hawk“Forty-five minutes north-east of Cambridge is a landscape I’ve come to love very much indeed.”

My faith in memoir still hasn’t quite recovered from my last dalliance with it, but I fancied something based in truth rather than fiction. H is for Hawk was a book that bookshops seemed incredibly keen on advertising. Indeed, last summer you couldn’t pass a Waterstone’s without a seeing a whole window dedicated to the book, just as Go Set a Watchman is doing at the moment.

Eventually I succumbed and bought a copy and now urge you to do the same. Helen Macdonald, our narrator, has always been fascinated by raptors and from a young age was keen to become a falconer, despite it traditionally being something that is considered a bit of a “boy’s club” and definitely something linked to the aristocracy. As a child she learnt all the terms and read every book she could get her hands on, and indeed eventually her dreams came true and she started training birds.

Then, quite suddenly, her father dies. She is racked with grief, almost unable to go on, and decides that the only way to keep herself in check is to train a new bird; in this case, a goshawk, one of the most difficult species to tame. On a Scottish dock, she purchases Mabel and the two set about getting to know one another and as time goes on and their relationship develops, they start to learn from each other and the threads of wildness and domesticity begin to tangle up in new and unusual ways.

Not only is it the story of Helen and Mabel, but it’s also a back door biography of T H White, the author of Helen’s apparent birding bible, The Goshawk, but perhaps better known to most of us as the writer behind the retelling of the Arthurian legends, most notably, The Sword in the Stone. Mixing in with the genres of misery memoir, biography and falconry textbook, there is also a vast amount of nature writing, painting the British countryside in wonderfully poetic and descriptive hues.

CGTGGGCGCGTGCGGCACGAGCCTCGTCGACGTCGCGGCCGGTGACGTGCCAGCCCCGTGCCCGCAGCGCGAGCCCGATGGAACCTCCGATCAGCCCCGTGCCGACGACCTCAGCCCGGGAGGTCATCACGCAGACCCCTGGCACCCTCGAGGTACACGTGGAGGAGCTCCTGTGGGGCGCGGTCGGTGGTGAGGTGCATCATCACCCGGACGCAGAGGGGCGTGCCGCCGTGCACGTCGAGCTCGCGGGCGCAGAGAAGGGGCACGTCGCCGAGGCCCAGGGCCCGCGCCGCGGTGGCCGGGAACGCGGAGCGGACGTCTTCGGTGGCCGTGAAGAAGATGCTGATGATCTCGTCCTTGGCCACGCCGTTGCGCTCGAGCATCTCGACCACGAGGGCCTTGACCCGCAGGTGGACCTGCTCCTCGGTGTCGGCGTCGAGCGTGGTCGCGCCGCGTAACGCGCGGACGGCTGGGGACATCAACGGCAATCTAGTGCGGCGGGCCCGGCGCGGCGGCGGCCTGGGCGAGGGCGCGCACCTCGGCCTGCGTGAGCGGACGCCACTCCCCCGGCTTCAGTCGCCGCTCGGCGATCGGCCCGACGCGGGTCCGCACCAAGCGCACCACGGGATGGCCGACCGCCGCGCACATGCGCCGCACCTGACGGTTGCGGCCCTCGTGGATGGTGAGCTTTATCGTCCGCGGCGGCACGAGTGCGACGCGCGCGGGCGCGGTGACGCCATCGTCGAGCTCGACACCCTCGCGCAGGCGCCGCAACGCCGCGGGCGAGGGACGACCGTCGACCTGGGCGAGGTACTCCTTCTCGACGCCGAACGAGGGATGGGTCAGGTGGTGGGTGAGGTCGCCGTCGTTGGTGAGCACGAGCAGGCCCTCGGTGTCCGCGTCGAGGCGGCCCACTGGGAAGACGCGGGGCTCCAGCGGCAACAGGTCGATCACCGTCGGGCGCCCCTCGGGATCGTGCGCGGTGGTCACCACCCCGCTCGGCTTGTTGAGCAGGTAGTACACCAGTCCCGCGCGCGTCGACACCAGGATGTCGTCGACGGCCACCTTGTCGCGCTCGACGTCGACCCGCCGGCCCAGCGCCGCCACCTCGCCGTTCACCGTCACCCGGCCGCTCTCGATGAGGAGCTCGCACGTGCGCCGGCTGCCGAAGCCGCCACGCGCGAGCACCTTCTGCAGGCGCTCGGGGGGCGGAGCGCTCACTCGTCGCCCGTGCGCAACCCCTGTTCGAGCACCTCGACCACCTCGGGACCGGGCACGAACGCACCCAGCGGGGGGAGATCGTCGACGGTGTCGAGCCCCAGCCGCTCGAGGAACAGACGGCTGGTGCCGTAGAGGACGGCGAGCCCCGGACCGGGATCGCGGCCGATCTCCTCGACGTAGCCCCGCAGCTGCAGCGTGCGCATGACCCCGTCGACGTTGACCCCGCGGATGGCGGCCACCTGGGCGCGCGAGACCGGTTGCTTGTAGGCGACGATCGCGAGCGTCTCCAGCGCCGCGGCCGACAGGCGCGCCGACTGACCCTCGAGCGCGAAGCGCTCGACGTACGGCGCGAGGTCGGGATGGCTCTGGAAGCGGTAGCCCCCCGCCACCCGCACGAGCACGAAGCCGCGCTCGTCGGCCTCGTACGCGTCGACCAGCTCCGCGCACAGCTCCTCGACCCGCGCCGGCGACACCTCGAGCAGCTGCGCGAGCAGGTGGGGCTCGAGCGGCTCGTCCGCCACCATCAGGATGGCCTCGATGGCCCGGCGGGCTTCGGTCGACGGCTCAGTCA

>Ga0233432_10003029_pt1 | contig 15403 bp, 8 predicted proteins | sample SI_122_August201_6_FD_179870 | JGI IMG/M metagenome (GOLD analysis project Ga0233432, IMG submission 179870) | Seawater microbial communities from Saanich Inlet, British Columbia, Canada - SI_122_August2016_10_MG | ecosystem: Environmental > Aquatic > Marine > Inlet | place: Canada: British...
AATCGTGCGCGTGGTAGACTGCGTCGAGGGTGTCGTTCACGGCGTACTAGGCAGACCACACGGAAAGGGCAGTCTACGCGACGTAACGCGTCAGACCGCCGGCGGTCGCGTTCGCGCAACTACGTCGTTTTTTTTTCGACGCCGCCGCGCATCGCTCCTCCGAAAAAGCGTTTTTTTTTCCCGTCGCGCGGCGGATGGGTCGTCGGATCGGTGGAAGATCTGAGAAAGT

There is something hugely compelling about the writing. Macdonald is clearly in love with the subjects she tackles and bravely holds forth on memories of such a painful time in her life. There are moments of utter joy, such as when she discovers that goshawks are capable of play, and dreadful sadness when depression sweeps over her and she is trapped in a black fug of grief.

Macdonald never seems to particularly anthropomorphise Mabel, although I’m sure the temptation is there and once or twice she inserts lines suggesting what Mabel might be thinking. However, she also never loses sight of the fact that this is a wild animal, and could easily turn against her and fly off to never return at any time. There’s a wonderful note in the text that even though humans have coexisted with birds of prey for thousands of years, we’ve never been able to domesticate them completely. They remain as unchanged and wild as they were when our ancestors first took an interest in them. They represent something otherworldly, it seems, and Macdonald frequently points out how Mabel is reptilian in many aspects of her appearance and behaviour, a reminder that this is what the dinosaurs turned into.

A captivating and engaging read about what it is to be human, to be wild, to grieve, and to love.